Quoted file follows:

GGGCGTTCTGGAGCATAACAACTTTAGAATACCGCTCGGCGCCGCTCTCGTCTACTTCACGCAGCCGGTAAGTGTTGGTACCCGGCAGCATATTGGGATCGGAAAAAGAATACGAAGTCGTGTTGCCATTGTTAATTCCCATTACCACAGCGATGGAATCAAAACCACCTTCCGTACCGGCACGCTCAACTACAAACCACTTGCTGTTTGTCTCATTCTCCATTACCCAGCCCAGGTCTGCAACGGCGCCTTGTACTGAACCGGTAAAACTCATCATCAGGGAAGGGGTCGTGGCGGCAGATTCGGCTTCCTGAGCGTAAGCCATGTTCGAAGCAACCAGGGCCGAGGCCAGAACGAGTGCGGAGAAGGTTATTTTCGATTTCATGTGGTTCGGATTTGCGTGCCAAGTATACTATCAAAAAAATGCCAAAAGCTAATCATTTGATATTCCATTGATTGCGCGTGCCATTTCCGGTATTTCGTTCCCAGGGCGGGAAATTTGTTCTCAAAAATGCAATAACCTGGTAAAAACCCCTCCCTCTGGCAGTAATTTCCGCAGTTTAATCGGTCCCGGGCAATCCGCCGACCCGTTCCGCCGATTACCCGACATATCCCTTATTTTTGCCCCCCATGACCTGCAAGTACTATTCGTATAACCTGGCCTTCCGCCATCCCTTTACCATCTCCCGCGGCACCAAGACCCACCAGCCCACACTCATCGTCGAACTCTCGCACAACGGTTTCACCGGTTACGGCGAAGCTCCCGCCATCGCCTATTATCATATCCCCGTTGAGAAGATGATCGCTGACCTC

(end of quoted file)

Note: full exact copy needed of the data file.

GGGCGTTCTGGAGCATAACAACTTTAGAATACCGCTCGGCGCCGCTCTCGTCTACTTCACGCAGCCGGTAAGTGTTGGTACCCGGCAGCATATTGGGATCGGAAAAAGAATACGAAGTCGTGTTGCCATTGTTAATTCCCATTACCACAGCGATGGAATCAAAACCACCTTCCGTACCGGCACGCTCAACTACAAACCACTTGCTGTTTGTCTCATTCTCCATTACCCAGCCCAGGTCTGCAACGGCGCCTTGTACTGAACCGGTAAAACTCATCATCAGGGAAGGGGTCGTGGCGGCAGATTCGGCTTCCTGAGCGTAAGCCATGTTCGAAGCAACCAGGGCCGAGGCCAGAACGAGTGCGGAGAAGGTTATTTTCGATTTCATGTGGTTCGGATTTGCGTGCCAAGTATACTATCAAAAAAATGCCAAAAGCTAATCATTTGATATTCCATTGATTGCGCGTGCCATTTCCGGTATTTCGTTCCCAGGGCGGGAAATTTGTTCTCAAAAATGCAATAACCTGGTAAAAACCCCTCCCTCTGGCAGTAATTTCCGCAGTTTAATCGGTCCCGGGCAATCCGCCGACCCGTTCCGCCGATTACCCGACATATCCCTTATTTTTGCCCCCCATGACCTGCAAGTACTATTCGTATAACCTGGCCTTCCGCCATCCCTTTACCATCTCCCGCGGCACCAAGACCCACCAGCCCACACTCATCGTCGAACTCTCGCACAACGGTTTCACCGGTTACGGCGAAGCTCCCGCCATCGCCTATTATCATATCCCCGTTGAGAAGATGATCGCTGACCTC